WL: I actually kinda like the Ovator speakers. I feel they break away from Naim’s previous speaker designs completely, and are much more in tune with today’s audiophile aspirations, like they should be placed in to the room, rather than requiring wall re-enforcement. There’s more of a 3D sound stage element with the Ovator speakers, compared to the rather flat, wall of sound type of sound stage projected by the SBLs. Having said that, I am sure some would say Naim had sold out to the market demands. Do you agree with my take?


PS: Yes, I totally agree that the Ovator speakers are very much designed for the modern times, to partner with our new electronics. I would however disagree that we have changed direction with our new products. We still hold dearly to our beliefs when it comes to power supplies, which are crucial to audio performance and therefore, we make them up grade able, along with a lot of other things, like our signature internal cable routing, which is still very much done the same way since the early days, because they are critical to the audio circuit’s noise rejection capabilities. Our products are sold on the premise of a modular system solution, that if a customer buys a whole Naim system, he should be able to achieve a level of sonic results that we know is possible. If a customer buys a partial Naim system, then he has opened himself a whole factor of uncertainty, though I agree that the smart and experienced audiophile can probably get better sound through the mix and match route. Either way, the choice is up to the buyers.


WL: Some have said that the old Olive Naims sounds best, your opinion?


PS: The old Naims certainly set the standards then, and are still probably very good sounding by today’s standards. However, audio circuitry and advanced as do component technology. Today’s Naim products sound as such as the result of using the latest evolved circuits and new components. Even if we wanted to do so, we just can’t buy anymore the very same components available to us 20 years ago. So as time moves on, technology marches onwards, just like in the days of the LP, then CD, and now music streamers. Our products merely evolved with the times.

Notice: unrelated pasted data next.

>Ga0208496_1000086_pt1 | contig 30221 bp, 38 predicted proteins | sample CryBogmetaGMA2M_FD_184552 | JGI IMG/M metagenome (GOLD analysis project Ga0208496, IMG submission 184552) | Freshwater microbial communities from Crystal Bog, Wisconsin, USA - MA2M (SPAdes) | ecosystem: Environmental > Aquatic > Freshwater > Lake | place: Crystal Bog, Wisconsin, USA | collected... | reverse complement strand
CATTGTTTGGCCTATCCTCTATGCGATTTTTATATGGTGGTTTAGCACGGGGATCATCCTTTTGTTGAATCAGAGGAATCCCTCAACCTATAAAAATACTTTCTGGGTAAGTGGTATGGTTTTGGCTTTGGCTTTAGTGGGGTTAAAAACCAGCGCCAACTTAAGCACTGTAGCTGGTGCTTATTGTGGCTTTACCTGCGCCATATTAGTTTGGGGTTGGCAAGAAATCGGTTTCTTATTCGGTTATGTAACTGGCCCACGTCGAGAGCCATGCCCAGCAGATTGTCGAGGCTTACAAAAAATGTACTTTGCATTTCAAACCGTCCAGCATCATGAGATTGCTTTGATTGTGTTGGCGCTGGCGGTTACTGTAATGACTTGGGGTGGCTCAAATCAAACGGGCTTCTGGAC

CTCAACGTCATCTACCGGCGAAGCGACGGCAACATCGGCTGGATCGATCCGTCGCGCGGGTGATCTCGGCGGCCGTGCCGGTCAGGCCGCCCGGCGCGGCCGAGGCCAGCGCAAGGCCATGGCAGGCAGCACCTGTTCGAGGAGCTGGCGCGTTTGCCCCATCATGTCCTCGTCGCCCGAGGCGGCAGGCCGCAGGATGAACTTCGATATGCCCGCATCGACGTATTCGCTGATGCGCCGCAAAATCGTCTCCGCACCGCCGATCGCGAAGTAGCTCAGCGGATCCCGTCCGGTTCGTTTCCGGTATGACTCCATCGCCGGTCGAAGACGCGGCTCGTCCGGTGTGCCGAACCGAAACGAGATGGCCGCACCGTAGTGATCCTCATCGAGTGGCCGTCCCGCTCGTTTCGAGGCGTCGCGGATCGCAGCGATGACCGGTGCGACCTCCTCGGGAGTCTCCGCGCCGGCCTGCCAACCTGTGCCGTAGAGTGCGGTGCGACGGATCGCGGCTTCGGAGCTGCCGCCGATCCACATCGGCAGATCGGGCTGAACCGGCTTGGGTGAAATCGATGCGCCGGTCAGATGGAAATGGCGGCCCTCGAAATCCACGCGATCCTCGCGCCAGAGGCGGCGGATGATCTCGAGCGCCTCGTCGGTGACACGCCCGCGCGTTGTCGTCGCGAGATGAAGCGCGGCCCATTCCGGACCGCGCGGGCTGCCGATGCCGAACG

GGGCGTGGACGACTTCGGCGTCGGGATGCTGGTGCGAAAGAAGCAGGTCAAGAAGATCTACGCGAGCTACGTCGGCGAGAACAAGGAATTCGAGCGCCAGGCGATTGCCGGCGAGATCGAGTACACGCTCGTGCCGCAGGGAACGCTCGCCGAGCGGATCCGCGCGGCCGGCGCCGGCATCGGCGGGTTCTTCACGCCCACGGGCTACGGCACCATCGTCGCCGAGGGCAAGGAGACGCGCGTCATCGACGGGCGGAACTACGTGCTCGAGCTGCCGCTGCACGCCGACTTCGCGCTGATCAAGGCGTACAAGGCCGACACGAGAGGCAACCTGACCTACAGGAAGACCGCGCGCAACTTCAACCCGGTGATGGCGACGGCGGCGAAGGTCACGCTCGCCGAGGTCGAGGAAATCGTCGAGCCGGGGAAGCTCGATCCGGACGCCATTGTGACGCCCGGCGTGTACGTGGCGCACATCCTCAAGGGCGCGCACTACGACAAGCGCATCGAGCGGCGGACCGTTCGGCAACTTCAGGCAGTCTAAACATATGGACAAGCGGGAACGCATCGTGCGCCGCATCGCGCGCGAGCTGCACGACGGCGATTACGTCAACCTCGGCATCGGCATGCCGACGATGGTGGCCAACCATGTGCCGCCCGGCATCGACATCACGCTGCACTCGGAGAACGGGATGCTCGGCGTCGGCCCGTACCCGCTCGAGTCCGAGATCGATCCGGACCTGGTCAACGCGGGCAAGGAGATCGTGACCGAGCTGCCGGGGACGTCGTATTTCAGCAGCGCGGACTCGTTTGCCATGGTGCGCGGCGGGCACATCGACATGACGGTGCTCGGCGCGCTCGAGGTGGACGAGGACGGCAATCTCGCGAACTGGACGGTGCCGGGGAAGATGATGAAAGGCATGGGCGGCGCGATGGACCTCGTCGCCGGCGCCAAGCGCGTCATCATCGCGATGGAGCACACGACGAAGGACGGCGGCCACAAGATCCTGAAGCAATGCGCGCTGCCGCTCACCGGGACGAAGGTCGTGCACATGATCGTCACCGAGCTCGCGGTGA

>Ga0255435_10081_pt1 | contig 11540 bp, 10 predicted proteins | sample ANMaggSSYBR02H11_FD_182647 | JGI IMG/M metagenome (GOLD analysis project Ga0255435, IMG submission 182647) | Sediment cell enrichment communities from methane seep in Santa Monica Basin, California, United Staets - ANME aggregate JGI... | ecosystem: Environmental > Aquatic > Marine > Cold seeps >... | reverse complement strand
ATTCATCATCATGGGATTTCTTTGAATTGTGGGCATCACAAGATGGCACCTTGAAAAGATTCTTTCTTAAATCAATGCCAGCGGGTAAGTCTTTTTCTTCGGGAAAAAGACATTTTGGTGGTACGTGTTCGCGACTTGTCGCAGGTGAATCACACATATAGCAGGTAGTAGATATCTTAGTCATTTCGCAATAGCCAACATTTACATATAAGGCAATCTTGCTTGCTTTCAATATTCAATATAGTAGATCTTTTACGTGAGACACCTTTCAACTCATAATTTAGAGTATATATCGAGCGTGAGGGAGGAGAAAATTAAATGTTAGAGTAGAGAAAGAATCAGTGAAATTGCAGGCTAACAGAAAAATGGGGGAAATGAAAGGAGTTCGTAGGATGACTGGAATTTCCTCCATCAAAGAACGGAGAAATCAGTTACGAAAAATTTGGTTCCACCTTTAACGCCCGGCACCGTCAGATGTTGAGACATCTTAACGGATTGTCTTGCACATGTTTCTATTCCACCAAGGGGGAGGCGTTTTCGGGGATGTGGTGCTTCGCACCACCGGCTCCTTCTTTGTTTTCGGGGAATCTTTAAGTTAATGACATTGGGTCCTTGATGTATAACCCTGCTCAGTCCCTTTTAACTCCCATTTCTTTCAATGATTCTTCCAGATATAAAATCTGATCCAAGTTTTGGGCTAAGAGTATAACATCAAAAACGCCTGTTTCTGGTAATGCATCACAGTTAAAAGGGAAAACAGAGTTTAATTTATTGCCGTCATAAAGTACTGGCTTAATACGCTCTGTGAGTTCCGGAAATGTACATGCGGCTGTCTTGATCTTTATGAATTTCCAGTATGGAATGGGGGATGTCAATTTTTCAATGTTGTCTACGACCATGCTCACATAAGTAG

WL: So which one do you listen to most at home, the LP, CD or music streamers?


PS: I have all three sources at my home. Let’s start with a Linn Sondek LP12 with a Naim Aro arm and the Armageddon power supply, which I only use when I am in the mood for the best sound quality attainable. Then I have a Naim CD555 which sounds great, but it’s no longer competitive against the music streamers, which I use probably 80% of the time. Having said that, I think I’ll keep the CD555, only because it’s an engineering tour de force and certainly, a very nice bit of kit!


WL: Talking about the Aro tone arms and Armageddon power supplies, do you sell more of them now, due to the up trend in vinyl revival?


PS: We sold a total of six Aro arms last year, if that’s any indication of vinyl revival. However, we also understand, that vinyl will be very niche product in today’s streamer dominated market place. We’ll keep making Aro and Armageddon power supplies for the Linn Sondek LP12 as long as there’s still demand for them.

Partners in Naim Audio, Paul(left) and founder, the late Julain Vereker(right)


WL: Any new projects or products in the pipeline that you can disclose today to Naim fans?


PS: No, there are none that I can talk about today, but there will always be  projects that are under evaluation and products under scrutiny. It”s what we do, and how we make things better engineered, and most importantly, sound better in the process.


That was all the time I had with Paul, who was due to board a home bound flight the very next morning. We said our good byes and I wish to thank John Yew of CMY Audio & Visual, the Malaysian distributor for Naim Audio who made this enjoyable session possible.